I’ll always have a cup of tea, and I’ll always take plenty of tea breaks, that gives you a little space away from the song and lets the mind wander a little bit. Often the line you’re stuck on will come to you whilst you’re away from the desk doing something mundane.
What do you start with? How difficult is that first line of text, the first note?
I’ll start by strumming or plucking, or finding a chord pattern on the keyboard and singing nonsense over that. I’m relying on instinct to come up with a melody or a line that makes me sit up and take notice, something of interest, something that moves me. If I can find that then I might be in for a good day.
How difficult that is can be a very hard question to answer, sometimes it’s there immediately, sometimes it’s not there for days and I’ve never ever known which it’s going to be.
When do the lyrics enter the picture? Where do they come from? Do lyrics need to grow together with the music or can they emerge from a place of their own?
More often than not they grow together, one inspired by the other. I’ll have notes I’ve made in the past or I’ll refer to a long list of song titles that I have in my phone to see if one of them will suit the piece of music I’m working on. I can have a title for years and then suddenly a certain chord sequence will make that title make perfect sense.
The song “Don’t Let Me Let You Go,” came from the title first.
I had a list that I showed to Amy Wadge who I wrote the song with and she went for it. That title was originally meant for another act but they didn’t turn up to a writing session, luckily I got to keep it for myself.
What makes lyrics good in your opinion? What are your own ambitions and challenges in this regard?
Believability. Does the singer believe what they’re singing? If a singer sings, “I love you,” and believes it, it can be the best line ever written. If they don’t then it’s the worst.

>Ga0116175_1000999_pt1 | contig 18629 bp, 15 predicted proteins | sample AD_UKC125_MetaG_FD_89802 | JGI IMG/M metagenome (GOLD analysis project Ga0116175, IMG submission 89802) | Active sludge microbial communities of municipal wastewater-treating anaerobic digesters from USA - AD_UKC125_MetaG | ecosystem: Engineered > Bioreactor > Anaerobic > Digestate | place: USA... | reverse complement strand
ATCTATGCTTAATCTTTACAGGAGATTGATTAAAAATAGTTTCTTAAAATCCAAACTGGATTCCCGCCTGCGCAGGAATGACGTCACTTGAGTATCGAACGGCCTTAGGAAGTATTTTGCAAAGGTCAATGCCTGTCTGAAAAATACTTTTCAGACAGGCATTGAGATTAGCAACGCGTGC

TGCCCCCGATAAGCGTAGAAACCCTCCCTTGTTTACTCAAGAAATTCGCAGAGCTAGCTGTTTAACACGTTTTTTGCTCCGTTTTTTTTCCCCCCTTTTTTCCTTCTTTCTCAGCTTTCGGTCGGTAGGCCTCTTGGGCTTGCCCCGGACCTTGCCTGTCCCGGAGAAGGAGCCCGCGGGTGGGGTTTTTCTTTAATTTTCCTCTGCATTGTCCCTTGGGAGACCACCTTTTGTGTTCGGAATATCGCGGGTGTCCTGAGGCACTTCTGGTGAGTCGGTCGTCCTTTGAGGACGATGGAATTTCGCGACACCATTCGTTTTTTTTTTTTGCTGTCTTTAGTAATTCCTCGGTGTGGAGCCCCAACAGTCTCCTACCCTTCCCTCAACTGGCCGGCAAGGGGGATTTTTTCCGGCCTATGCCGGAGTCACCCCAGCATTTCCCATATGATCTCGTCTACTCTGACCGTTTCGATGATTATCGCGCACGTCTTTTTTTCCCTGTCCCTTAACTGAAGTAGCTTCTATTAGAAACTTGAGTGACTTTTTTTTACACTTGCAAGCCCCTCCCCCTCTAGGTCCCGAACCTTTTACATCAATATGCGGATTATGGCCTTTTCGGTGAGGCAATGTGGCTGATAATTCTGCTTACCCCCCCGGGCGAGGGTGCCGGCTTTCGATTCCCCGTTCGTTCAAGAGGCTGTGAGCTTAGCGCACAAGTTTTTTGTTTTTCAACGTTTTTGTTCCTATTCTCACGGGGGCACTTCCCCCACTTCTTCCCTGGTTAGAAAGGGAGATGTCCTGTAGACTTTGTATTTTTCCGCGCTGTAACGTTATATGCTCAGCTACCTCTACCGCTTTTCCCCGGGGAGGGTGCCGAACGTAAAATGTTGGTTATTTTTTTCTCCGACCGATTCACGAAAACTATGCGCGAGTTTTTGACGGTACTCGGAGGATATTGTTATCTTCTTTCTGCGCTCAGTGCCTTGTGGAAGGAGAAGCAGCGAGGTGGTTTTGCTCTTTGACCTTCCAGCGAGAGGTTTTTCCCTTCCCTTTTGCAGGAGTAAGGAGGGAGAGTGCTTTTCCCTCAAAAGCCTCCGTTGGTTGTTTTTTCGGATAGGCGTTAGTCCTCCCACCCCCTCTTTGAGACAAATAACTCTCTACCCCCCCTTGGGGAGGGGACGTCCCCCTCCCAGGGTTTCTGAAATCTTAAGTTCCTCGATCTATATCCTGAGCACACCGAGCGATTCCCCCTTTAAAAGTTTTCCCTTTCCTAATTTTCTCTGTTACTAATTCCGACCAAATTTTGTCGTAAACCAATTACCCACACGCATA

These days I’m aiming for imagery. Thoughts and objects that shouldn’t go together but somehow for whatever reason make sense because of the melody or chords. I love odd connections. I find it quite difficult and have to wade through a lot of rubbish first before my mind gets to it.
I wrote the song “Always Be There,” after my wife needed an early scan in her pregnancy. Luckily everything was fine, but seeing the beating dot that would become our baby for the first time was both weird and wonderful. This is the second verse, and it makes perfect sense to me.
“Now you’re inside her, barely a given
Holding a lifeline, beating a rhythm.
You’re floating somewhere in outer space
Swimming in the jet stream, surrendered in grace.”
Many writers have claimed that as soon as they enter into the process, certain aspects of the narrative are out of their hands. Do you like to keep strict control over the process or is there a sense of following things where they lead you?
I’m definitely a follower, let the song speak up.
Often, while writing, new ideas and alternative roads will open themselves up, pulling and pushing the creator in a different direction. Does this happen to you, too, and how do you deal with it? What do you do with these ideas?